The project for twenty-two buildings was started in 1991 and completed in 1996. Issues then arose concerning the construction and alleged defects. The contractor eventually filed for arbitration, seeking the contract balance. In that arbitration, the contractor attempted to assert a claim for declaratory judgment, in effect seeking a decision that the work was “free from defect.” But the public authority objected, arguing that the attempted declaratory judgment action was barred by CT General Statutes §4-61, in that the contractor had not given the proper notice to pursue this claim. The authority further stated that it was reserving the right to pursue claims concerning defects in a different forum.

The arbitration had focused on delays in the project, and ended with an award in favor of the contractor for $82,812.81. No claims for defective construction were advanced in the arbitration. In fact, the arbitrator decided that he lacked jurisdiction to hear the contractor’s attempted declaratory judgment claim.

On this record, the trial court in the subsequent lawsuit held:

The conduct of the arbitration and its resolution by the arbitrator demonstrates that the [public authority] never asserted in arbitration the claim of defective construction it makes here. Furthermore, when the [contractor] attempted to force the issue by its proposed amendment of the arbitration complaint, the arbitrator refused to entertain the amendment because he lacked jurisdiction to do so. Finally, whether or not [the contractor]’s performance was in conformity with its contract with the state was never litigated in the arbitration, the arbitrator ordering payment of the retainage based on the state’s admission of that allegation for purposes of the arbitration.

The appellate court noted, first, that…

To finish reading this article

Arbitration Rulings are Final, Even When the Arbitrators Get It “Wrong on the Law”

David K. Nelson | Kean Miller | August 13, 2015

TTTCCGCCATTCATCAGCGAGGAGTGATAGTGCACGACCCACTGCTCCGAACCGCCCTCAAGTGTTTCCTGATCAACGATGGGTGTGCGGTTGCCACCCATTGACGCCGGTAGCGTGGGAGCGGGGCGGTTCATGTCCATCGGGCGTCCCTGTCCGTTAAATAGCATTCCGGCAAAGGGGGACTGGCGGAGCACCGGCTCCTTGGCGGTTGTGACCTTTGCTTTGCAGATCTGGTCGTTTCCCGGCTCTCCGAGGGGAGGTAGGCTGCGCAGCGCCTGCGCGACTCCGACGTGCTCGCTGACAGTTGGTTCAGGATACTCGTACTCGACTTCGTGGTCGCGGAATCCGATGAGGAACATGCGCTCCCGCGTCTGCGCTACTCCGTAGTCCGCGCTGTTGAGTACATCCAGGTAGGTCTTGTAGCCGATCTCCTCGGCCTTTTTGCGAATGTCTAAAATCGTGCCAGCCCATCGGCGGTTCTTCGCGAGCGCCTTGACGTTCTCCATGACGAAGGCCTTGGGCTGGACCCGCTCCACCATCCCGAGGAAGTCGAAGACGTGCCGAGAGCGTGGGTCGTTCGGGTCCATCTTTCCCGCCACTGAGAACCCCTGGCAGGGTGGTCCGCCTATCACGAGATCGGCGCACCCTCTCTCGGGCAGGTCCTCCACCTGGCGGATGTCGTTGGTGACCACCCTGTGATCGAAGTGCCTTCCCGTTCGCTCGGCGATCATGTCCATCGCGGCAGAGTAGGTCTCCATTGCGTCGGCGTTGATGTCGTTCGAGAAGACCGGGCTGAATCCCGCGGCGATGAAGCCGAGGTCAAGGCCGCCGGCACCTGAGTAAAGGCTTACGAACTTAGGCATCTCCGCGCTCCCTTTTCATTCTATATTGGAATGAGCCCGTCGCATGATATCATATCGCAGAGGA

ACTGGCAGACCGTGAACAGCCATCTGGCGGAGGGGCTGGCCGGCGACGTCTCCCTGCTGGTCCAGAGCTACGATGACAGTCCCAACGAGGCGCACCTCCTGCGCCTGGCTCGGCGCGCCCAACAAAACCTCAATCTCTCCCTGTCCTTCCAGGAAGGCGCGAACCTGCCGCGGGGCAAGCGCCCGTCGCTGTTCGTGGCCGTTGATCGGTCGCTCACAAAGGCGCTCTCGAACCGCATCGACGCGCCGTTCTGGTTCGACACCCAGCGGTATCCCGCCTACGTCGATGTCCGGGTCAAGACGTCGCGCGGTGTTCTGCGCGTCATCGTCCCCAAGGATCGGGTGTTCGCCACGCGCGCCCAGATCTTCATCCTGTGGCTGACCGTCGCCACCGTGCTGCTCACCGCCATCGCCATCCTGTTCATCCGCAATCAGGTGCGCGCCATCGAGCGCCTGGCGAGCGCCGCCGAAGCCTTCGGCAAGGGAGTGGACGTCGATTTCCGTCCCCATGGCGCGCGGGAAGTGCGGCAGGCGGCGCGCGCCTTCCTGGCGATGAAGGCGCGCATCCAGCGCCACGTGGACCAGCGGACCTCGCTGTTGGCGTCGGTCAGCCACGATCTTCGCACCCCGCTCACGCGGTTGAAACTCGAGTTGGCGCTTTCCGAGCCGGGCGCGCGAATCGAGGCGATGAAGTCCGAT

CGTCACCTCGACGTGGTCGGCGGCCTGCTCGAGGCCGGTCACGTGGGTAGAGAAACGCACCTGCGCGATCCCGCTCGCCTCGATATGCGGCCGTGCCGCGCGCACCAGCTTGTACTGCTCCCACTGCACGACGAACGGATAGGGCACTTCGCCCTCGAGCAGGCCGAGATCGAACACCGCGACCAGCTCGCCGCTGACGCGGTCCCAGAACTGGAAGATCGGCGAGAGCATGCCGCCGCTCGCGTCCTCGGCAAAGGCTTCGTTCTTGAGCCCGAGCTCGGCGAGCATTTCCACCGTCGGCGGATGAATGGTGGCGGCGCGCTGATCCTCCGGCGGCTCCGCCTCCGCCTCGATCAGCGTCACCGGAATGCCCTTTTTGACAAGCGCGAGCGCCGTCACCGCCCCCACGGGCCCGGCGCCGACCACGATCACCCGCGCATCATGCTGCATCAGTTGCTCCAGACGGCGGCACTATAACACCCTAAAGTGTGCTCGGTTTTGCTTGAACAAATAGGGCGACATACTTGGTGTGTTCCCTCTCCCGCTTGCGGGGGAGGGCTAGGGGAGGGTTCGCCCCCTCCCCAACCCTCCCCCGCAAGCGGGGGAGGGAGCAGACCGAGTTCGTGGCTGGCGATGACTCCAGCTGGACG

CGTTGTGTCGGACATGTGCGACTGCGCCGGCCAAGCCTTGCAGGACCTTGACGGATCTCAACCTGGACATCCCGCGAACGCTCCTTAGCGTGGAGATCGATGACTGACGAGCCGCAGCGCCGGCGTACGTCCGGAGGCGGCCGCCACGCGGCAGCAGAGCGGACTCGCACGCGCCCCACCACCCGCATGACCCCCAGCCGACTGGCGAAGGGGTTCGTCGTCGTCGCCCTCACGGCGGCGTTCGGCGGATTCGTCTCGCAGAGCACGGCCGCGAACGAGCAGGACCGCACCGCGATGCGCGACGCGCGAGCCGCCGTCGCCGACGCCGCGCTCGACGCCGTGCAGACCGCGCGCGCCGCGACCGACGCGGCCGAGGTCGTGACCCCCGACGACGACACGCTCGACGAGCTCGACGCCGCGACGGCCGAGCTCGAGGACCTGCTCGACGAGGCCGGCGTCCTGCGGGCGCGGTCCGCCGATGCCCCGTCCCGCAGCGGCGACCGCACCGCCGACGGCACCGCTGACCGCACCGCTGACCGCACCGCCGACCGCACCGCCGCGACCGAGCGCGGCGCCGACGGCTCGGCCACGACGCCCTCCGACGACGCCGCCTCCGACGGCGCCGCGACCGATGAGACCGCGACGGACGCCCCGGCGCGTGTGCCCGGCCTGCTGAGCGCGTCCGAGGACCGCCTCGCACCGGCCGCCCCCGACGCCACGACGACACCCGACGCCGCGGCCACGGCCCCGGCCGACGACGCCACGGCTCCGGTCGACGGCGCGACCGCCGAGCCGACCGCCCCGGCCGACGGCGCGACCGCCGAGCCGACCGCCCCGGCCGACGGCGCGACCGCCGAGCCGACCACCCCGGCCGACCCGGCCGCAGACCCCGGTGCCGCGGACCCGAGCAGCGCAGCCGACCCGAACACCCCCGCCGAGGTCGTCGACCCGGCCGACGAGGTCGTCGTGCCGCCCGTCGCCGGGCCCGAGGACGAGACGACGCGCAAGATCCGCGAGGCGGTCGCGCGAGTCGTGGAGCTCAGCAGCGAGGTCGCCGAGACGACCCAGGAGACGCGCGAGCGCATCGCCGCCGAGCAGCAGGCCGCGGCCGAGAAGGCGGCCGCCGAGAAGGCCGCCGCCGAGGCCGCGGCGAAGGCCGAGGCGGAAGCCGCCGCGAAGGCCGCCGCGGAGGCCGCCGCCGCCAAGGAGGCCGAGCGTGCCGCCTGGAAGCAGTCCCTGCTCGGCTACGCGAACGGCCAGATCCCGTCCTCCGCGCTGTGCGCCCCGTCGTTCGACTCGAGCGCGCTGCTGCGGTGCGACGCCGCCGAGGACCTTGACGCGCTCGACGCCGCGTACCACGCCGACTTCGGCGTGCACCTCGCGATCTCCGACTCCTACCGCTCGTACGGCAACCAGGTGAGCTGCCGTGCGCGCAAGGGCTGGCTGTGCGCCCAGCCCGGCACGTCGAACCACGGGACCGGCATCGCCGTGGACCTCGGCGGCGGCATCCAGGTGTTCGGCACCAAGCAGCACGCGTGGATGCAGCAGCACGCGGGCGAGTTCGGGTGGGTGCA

Parties involved in the construction industry have long been familiar with mandatory arbitration as a dispute resolution procedure.

Originally arbitration was said to be more efficient and less expensive than litigation. Over time, experience has shown that arbitration is not necessarily more efficient or more timely.

Regardless of its potential benefits, one fact remains absolute – an arbitration ruling is almost always final and therefore not subject to appeal or review.  The Louisiana Supreme Court recently confirmed this fact in the case of Crescent Property Partners, LLC v. American Manufacturers Mutual Insurance Company, et al; 158 So.3d 798, 2014-C-0969 c/w 2014-C-0973 (La. 1/28/15).  In Crescent, the general contractor and its subcontractors filed motions for summary judgment with the arbitration panel alleging that plaintiff’s claims were preemptive because they were not filed within five years of the issuance of the Certificate of Occupancy.  The arbitration panel, relying upon the case of Ebinger v. Venus Construction Corporation, 10-2516 (La. 7/1/11), 65 So. 3d 1279, found that Ebinger dictated the retroactive application of the 2003 amendment to La. R.S. 9:2772 and ruled that plaintiff’s claims were untimely asserted outside the preemptive period.  The defendants filed suit in district court to confirm the arbitration ruling.  Plaintiffs opposed the filing and moved to vacate the award on the grounds that the arbitration panel ruling was not in accordance with law. The district court denied plaintiff’s application to vacate the award and confirmed the arbitration ruling the judgment of the district court.

Plaintiffs, thereafter, sought review in the Court of Appeal. The Court of Appeal reversed the trial court finding that the arbitration panel had incorrectly concluded the 2003 amendment reducing the time limitation from seven years to five years could be retroactively applied to preempt plaintiff’s claims. The general contractor and subcontractor thereafter requested the Louisiana Supreme Court to consider the issue.  The Supreme Court granted the writ “to determine whether the Court of Appeal ruling vacating the arbitration panel decision was proper.”

The Supreme Court recognized that the grounds for vacating an arbitration award are very narrow, and are limited to the exclusive grounds set forth in La. R.S. 9:4210, which provides: